40 PIPELINE TECHNOLOGY JOURNAL RESEARCH / DEVELOPMENT / TECHNOLOGY COMMUNICATION AND INTEGRATION The main tasks and function of the BIL infrastructure are the digital check of who is responsible for a cer- tain area and communicating this information via the portal. To this end, operators simply need to enter their geographical area of responsibility in BIL, specified as a corridor around a pipeline or as an area surround- ing their service area. The data is transferred to BIL in standard graphic data formats. It comprises self-defined area polygons only, no pipeline data and pipeline routes. Operators are responsible for entering and updating their geographical areas of responsibility. • If, on that basis, BIL identifies that an operator is re- sponsible for a particular area, the operator has several options for incorporating the digital building request by BIL into its processes. The differences lie only in the way in which the system is integrated into their workflow. The operators themselves are responsible for analysing the information in their database as to which, if any, pipelines are affected: • Replying to the enquiry from the system of the pipeline company: the digital enquiry (alphanumeric information and area polygon) can be transferred via a web interface directly to the operator’s system where it will be checked if their infrastructure is affected. Once it has been confirmed in the opera- tor’s system that none of their pipelines are affected, a “not affected” reply can be sent back to the BIL portal instantly and passed on to the enquirer from there. The information exchange with the enquirer takes place via the BIL portal. This process can also be used by participants who do not have their own infrastructure and where this service is outsourced to an engineer’s office or a group company. Processing the enquiry by the operator directly via the BIL portal without system connection: in this case the participating operator decides if their pipe- lines or systems are affected based on the coverage area stored in the system. A manually created “not affected” or “affected” reply to the enquirer, possibly with .pdf attachments, can then be entered in the BIL portal. In cases where the operator’s infrastructure is affected, additional digital planning information may be sent along with the reply. In either case BIL does not interfere with the operator’s workflow for processing enquiries and checking if their infrastructure is affected. The system offers the added value of allowing the building industry to make individ- ual requests and filter “non-responsibilities” online, and allowing pipeline operators/utilities to make information available in a digital, standardised format. enquiry arrived (enquiry + plans) registration with GeoNAM acknowledgement of receipt contribution of management yes no handing over the crossing documentation yes second check no answer no statement statement approved yes Construction support needed? yes construction support no acknowledgement of receipt Change of documentation needed? no yes update documentation process Illustration 3: Separation of BIL and operator’s core process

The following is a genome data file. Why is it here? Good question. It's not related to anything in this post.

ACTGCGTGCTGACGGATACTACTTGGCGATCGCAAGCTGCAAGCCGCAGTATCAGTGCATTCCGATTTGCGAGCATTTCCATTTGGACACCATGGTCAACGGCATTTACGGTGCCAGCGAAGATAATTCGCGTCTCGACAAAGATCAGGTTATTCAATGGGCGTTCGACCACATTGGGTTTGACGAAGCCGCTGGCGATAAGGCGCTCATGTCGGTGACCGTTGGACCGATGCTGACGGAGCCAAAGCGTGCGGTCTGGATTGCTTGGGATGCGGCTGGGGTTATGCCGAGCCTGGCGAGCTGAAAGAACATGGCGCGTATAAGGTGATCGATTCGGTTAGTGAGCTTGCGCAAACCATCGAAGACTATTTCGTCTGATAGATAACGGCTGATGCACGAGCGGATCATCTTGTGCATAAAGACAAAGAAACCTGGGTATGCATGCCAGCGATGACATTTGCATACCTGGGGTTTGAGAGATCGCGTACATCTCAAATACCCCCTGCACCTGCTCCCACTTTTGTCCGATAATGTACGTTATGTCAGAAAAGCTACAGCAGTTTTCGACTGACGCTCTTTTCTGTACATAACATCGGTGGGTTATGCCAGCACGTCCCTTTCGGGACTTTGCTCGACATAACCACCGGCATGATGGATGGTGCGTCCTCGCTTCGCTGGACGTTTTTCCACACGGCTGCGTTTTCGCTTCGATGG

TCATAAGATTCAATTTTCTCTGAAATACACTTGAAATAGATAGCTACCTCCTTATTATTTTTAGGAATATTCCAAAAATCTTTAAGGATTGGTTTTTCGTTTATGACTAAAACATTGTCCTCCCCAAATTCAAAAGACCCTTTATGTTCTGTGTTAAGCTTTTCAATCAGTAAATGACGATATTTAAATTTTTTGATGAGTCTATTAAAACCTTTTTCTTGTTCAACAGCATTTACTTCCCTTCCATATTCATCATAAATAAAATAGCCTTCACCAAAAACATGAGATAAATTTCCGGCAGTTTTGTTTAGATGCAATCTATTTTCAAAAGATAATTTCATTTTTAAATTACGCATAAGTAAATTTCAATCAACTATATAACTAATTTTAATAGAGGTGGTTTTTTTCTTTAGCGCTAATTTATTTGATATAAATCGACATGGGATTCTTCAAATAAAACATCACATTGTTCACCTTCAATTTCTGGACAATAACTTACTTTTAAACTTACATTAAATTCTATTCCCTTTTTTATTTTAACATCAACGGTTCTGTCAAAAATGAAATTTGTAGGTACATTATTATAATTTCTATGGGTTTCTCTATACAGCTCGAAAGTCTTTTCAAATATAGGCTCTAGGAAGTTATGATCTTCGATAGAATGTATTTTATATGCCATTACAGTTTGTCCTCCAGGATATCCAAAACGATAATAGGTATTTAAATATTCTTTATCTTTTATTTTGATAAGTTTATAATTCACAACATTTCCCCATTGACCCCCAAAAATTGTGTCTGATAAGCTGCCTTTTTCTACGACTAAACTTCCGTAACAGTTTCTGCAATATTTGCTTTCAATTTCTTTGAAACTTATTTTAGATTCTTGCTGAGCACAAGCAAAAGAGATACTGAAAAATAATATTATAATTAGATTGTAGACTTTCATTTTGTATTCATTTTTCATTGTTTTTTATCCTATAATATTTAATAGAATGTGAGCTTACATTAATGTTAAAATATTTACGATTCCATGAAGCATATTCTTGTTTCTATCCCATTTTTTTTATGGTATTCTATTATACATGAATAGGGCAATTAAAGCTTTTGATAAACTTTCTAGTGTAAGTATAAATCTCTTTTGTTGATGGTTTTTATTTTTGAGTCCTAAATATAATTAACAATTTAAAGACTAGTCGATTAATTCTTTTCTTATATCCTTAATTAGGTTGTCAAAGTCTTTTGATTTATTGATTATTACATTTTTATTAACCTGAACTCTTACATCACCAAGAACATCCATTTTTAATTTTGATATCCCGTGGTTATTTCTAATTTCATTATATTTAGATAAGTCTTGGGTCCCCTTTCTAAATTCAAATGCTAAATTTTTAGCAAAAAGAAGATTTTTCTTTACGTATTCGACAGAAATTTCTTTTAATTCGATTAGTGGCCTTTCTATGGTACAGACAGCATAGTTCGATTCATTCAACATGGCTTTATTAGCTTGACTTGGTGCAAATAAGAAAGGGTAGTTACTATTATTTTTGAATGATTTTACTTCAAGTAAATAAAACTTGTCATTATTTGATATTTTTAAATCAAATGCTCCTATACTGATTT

RESEARCH / DEVELOPMENT / TECHNOLOGY PIPELINE TECHNOLOGY JOURNAL 41 for this purpose. Each type of building work generates a buffer zone of a particular size around the construc- tion site. Therefore the operators’ geographical areas of responsibility are affected to different degrees by the var- ious types of construction works. Naturally, larger buffer zones must be observed for extraordinary structures than for local construction work. This way, operators can keep their areas relatively small without missing a relevant enquiry. TECHNICAL SCOPE BIL provides a web-based information solution for enquirers (e.g. building contractors, planners, authori- ties etc.) and participants (pipeline companies) with the following functionality: • • • interface for the building industry or other enquirers to request free information regarding all types of building work, communication platform providing the required information and documents, database function with geo- graphical reference for integrat- ing the operator’s geographical area of responsibility to analyse potential responsibilities as part of a digging request. The overall system is made up of the following three components: • • • • portal solution that can be ac- cessed as a web service via the internet, database-driven information system for storing the partic- ipants’ areas of responsibility (geographical situation of grid areas) and related information, integrated Web Map Services (WMS) for providing geographi- cal reference data and maps, database backend for long-term storage of enquiry and infor- mation data from enquirers and operators. The solution comprises the workflow between the enquirer and the par- ticipants as outlined in illustration 2 and 3 with the following additional features (examples): Geographical context: BIL requires the construction area to be entered as a spatial polygon based on map material including layout plans and official maps. The coordinate system ETRS89 forms the geodesic basis. Construction site classification: the enquirer must inform operators about the type of construction work via BIL. BIL provides a list of differ- ent types of civil engineering work eG Die Leitungsauskunft Going ahead for Safety! Internet-Portal for Construction Enquiries Cost-free Request Service Organised as Registered Corporative www.bil-leitungsauskunft.de/information-in-english/